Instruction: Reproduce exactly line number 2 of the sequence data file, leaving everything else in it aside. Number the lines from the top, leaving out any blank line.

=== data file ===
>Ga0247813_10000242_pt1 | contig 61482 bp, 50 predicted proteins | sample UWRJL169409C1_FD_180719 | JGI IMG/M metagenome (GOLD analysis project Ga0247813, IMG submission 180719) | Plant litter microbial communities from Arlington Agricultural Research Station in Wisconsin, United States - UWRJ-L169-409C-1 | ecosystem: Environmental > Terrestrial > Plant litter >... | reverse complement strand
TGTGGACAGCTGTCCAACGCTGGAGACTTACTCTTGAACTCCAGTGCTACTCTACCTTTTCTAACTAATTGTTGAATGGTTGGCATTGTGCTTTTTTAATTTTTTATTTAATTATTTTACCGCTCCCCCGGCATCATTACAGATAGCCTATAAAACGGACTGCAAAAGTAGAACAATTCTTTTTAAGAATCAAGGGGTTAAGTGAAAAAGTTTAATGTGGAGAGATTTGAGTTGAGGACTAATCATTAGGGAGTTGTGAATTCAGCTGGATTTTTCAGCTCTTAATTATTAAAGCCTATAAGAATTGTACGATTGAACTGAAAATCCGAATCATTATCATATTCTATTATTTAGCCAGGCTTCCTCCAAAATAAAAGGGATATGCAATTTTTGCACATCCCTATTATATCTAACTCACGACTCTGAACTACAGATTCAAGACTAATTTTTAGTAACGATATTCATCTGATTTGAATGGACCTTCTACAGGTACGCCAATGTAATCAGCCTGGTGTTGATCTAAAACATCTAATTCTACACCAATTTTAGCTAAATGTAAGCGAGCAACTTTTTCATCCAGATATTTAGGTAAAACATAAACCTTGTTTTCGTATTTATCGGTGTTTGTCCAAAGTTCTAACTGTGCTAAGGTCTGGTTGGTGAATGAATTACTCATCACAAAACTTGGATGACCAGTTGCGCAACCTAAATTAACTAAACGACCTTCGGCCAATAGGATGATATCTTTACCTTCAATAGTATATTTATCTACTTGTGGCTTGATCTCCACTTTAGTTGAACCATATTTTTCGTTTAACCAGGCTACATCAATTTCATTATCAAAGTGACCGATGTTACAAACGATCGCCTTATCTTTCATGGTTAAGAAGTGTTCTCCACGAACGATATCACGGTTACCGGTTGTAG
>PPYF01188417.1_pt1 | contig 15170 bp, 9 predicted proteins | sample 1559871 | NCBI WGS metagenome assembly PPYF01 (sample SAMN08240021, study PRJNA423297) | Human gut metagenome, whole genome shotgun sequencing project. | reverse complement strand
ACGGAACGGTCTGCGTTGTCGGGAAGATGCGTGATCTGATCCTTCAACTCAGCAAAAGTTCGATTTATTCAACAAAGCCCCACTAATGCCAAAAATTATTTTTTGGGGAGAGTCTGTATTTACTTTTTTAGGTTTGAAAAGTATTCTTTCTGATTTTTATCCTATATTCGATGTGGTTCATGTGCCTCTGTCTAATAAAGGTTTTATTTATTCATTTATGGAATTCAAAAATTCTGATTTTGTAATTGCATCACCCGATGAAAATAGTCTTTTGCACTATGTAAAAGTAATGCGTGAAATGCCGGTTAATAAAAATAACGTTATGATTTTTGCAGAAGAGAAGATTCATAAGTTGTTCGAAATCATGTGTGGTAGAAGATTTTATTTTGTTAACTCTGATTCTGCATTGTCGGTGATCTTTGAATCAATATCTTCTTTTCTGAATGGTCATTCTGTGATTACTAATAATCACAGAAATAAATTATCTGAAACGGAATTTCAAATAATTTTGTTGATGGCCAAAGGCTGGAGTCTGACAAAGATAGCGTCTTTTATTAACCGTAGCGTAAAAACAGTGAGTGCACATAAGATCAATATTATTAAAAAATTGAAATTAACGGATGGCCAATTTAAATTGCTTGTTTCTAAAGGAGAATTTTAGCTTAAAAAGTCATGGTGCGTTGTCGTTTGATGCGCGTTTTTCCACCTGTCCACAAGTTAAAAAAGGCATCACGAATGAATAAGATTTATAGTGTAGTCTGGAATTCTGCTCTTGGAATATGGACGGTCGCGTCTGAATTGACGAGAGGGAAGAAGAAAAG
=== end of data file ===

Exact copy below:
TGTGGACAGCTGTCCAACGCTGGAGACTTACTCTTGAACTCCAGTGCTACTCTACCTTTTCTAACTAATTGTTGAATGGTTGGCATTGTGCTTTTTTAATTTTTTATTTAATTATTTTACCGCTCCCCCGGCATCATTACAGATAGCCTATAAAACGGACTGCAAAAGTAGAACAATTCTTTTTAAGAATCAAGGGGTTAAGTGAAAAAGTTTAATGTGGAGAGATTTGAGTTGAGGACTAATCATTAGGGAGTTGTGAATTCAGCTGGATTTTTCAGCTCTTAATTATTAAAGCCTATAAGAATTGTACGATTGAACTGAAAATCCGAATCATTATCATATTCTATTATTTAGCCAGGCTTCCTCCAAAATAAAAGGGATATGCAATTTTTGCACATCCCTATTATATCTAACTCACGACTCTGAACTACAGATTCAAGACTAATTTTTAGTAACGATATTCATCTGATTTGAATGGACCTTCTACAGGTACGCCAATGTAATCAGCCTGGTGTTGATCTAAAACATCTAATTCTACACCAATTTTAGCTAAATGTAAGCGAGCAACTTTTTCATCCAGATATTTAGGTAAAACATAAACCTTGTTTTCGTATTTATCGGTGTTTGTCCAAAGTTCTAACTGTGCTAAGGTCTGGTTGGTGAATGAATTACTCATCACAAAACTTGGATGACCAGTTGCGCAACCTAAATTAACTAAACGACCTTCGGCCAATAGGATGATATCTTTACCTTCAATAGTATATTTATCTACTTGTGGCTTGATCTCCACTTTAGTTGAACCATATTTTTCGTTTAACCAGGCTACATCAATTTCATTATCAAAGTGACCGATGTTACAAACGATCGCCTTATCTTTCATGGTTAAGAAGTGTTCTCCACGAACGATATCACGGTTACCGGTTGTAG